Laura Hay: Designing Homes And Hideaways

How Laura Hay transformed an existing Ontario family cottage home into a modern retreat.

Growing up, Laura Hay was surrounded by creativity and business. Her passion was found in design and decor, with a seamstress grandmother, decor and gift-shop-owner mother and yarn-manufacturer father, operating his business with 500 employees. It’s safe to say that both business and the arts run in her blood.

Although Hay’s ultimate source of inspiration comes from travelling, she can draw inspiration from everywhere, including her clients, colleagues, friends, artists, galleries and architecture and wilderness, “To see and experience new things helps one appreciate what is important, what can improve, what can change and what should stay the same. Sometimes the influence is subtle, and sometimes it is huge,” says Hay.

With most of her time spent between Toronto, Blue Mountain and Georgian Bay, her projects fall within the 416, 905 and 705 area codes, “My weekend travel is double duty, and I love that about my job — it’s not 9-5.” Undeniably, Hay is a born creative hustler, and one of her recent projects displays her incredible ability to elevate the character of the homeowners’ and that of the home itself.

Hay’s definition of a well-designed home? “Interiors that combine great beauty with liveability. A well-designed home should reflect the individuals who live in the space and should enhance how they truly live every day.” We take a look at one of her latest projects, which captures just that.

Q: What can you tell us about the project in this feature?

A: Our client was a family that truly valued time spent together, fine wine, good company. As the designer, I was tasked with transforming an existing Ontario family cottage home. While location and landscape served as strong inspiration for the home’s cozy aesthetic, the homeowners themselves motivated a few unexpected amusements throughout.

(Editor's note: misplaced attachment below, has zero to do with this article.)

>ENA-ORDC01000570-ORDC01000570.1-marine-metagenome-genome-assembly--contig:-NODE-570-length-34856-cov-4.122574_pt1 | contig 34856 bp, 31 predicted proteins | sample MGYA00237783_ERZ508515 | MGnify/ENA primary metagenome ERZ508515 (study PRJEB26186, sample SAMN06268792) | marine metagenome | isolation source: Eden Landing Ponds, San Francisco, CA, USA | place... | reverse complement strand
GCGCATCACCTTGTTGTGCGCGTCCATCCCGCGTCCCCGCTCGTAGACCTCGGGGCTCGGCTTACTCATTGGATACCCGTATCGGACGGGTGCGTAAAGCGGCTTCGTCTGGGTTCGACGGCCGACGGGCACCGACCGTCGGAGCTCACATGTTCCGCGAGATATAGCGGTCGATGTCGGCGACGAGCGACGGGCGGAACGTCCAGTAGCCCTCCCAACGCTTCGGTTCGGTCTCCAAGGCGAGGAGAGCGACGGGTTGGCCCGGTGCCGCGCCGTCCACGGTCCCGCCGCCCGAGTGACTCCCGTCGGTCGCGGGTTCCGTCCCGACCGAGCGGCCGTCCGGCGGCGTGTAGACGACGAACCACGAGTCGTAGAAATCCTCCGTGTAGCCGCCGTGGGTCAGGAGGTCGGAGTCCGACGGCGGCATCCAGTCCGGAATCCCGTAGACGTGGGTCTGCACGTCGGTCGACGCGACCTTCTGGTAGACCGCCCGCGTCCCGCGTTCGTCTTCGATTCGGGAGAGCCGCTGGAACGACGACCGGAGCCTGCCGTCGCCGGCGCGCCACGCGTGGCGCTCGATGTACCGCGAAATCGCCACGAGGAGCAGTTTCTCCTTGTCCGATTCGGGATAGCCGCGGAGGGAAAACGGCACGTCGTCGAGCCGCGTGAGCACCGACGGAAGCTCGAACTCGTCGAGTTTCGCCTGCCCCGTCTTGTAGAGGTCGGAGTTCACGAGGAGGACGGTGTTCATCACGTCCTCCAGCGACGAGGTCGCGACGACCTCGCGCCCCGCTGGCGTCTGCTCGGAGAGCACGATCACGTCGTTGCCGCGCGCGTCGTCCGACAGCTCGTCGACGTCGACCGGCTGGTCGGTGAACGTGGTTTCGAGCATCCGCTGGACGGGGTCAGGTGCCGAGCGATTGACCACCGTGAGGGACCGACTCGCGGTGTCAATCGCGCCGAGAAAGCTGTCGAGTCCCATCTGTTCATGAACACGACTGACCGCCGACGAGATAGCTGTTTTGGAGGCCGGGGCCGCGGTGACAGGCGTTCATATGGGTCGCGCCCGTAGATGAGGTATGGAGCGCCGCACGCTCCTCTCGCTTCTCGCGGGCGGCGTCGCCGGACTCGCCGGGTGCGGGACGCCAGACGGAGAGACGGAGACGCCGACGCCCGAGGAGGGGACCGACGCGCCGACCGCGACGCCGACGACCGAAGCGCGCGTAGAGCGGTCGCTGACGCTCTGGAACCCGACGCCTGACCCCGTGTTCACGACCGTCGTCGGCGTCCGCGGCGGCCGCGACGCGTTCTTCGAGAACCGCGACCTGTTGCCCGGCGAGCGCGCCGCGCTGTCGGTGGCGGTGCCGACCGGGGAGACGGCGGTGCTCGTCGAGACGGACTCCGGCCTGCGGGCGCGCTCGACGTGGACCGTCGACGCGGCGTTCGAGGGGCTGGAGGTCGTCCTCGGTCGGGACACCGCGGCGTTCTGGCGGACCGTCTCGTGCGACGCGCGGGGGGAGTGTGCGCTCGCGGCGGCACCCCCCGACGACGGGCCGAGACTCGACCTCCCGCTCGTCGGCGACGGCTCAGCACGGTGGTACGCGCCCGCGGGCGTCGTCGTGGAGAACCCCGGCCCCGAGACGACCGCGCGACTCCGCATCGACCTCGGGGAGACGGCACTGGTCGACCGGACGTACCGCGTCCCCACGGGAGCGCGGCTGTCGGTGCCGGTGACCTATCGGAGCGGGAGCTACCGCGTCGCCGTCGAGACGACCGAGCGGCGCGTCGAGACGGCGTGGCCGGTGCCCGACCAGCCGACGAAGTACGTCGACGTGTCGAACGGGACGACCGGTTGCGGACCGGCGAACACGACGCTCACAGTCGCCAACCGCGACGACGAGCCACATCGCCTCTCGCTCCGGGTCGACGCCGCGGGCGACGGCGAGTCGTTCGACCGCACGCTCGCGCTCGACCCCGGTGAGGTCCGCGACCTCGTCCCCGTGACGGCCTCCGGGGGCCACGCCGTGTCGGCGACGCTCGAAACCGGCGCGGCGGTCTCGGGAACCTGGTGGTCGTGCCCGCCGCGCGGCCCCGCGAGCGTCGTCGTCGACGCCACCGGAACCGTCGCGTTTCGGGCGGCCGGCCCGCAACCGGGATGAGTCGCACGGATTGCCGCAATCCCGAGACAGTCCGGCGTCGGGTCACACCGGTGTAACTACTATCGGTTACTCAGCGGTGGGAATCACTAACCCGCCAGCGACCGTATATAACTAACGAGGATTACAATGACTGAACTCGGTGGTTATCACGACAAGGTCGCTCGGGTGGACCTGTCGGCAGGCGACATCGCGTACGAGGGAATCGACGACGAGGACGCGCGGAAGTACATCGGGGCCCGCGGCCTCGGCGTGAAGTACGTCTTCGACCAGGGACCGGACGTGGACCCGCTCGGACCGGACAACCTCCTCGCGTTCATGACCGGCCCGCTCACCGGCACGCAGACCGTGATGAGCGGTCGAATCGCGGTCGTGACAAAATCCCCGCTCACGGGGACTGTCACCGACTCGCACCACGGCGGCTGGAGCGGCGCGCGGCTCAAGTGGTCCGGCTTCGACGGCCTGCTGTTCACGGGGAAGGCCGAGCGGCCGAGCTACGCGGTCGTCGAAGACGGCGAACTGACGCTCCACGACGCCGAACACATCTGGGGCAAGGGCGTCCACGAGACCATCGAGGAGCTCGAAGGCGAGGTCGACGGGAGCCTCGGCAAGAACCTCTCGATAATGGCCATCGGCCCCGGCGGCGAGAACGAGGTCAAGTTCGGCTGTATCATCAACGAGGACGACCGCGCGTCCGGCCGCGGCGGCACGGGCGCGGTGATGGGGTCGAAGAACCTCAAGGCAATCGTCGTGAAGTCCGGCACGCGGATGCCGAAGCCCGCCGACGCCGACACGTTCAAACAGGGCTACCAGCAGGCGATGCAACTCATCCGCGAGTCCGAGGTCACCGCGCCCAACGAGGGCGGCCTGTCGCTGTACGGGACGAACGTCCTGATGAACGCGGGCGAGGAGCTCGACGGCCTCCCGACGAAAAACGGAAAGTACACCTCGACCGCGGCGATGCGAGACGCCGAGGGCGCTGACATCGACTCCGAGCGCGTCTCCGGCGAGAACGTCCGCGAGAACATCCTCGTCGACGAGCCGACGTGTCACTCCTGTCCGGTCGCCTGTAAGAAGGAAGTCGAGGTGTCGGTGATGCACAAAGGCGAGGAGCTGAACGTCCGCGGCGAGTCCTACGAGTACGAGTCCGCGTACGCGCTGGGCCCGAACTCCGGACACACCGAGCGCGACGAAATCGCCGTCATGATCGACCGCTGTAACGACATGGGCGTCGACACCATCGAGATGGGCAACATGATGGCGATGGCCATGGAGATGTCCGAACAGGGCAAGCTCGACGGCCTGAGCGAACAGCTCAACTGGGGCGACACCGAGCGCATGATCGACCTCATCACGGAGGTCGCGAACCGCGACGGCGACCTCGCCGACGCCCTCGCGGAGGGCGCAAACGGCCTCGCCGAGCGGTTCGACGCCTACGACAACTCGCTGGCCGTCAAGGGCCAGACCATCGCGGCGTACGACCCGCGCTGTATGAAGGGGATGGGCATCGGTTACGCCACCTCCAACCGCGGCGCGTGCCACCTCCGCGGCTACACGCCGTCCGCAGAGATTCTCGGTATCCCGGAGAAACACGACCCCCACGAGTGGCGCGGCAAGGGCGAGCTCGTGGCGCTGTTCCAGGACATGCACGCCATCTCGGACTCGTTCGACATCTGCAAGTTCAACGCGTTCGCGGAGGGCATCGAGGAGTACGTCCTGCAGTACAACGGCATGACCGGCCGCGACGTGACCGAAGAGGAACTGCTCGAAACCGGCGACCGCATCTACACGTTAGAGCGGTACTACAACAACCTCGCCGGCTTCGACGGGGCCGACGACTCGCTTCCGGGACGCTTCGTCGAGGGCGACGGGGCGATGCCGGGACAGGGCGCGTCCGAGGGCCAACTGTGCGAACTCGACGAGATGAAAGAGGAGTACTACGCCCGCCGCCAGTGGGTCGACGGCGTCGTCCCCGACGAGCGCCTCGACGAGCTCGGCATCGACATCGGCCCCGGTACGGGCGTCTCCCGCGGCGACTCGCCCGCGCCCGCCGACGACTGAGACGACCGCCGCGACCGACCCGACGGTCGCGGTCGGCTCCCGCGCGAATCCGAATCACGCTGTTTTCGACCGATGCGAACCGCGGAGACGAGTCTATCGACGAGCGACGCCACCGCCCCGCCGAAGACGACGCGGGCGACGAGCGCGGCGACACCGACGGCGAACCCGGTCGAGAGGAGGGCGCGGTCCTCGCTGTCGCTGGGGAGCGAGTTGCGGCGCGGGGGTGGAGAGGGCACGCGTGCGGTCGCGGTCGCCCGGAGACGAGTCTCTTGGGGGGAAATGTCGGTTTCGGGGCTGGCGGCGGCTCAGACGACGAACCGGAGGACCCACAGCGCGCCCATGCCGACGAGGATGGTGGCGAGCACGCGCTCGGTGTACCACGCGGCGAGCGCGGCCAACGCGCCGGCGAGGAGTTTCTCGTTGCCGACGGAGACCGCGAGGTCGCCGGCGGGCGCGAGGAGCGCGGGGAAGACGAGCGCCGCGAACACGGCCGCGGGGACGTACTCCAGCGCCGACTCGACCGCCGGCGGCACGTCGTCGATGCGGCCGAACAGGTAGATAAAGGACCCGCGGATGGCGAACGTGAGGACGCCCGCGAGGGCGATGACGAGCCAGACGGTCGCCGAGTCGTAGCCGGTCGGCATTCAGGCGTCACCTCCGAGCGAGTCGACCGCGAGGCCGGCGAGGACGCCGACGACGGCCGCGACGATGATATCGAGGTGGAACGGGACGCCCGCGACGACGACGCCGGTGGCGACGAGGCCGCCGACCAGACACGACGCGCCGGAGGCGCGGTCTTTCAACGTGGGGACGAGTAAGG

I was focused on staying true to the chalet-chic aesthetic and to make it uniquely theirs. The main living area was a focal point for this family, and I was looking to infuse some life with my design, which materialized in the form of a casual decorating style with pops of vibrant colour and an open layout that invites family gatherings.

The original stained pine walls, floors and pickled pine ceilings and warm-wood cabinets were charming (and my clients loved them), but those didn’t quite enhance our vision for a more-modern retreat. We toned down the clashing mix of wood finishes and opted for a more streamlined look.

The home had to first reflect its owners, so we decided to keep the pine ceilings and took a toned-down approach to the rest. We removed the old vertical pine boards and swapped them out with beloved shiplap boards painted a fresh, winter-white hue.

At the heart of this home is a central fireplace. Here, the fireplace needed no introduction. We updated the existing traditional wood-burning stove with a contemporary, four-sided gas unit, enjoyed from every point in the main living and dining areas.

Adding to the modern touches, we painted the east and west gable ends in a warm grey hue that ties in with the dark fireplace and floors, in contrast to the white shiplap and pickled pine ceiling. This same dark hue is echoed on all interior doors to match the tone of the smoky, stained hardwood.

The home boasts a playful vibe that was largely guided by the homeowners’ modern tastes. We used small but mighty hits of colour and geometric patterns and low-maintenance furniture that puts comfort first, with style coming in at a close second.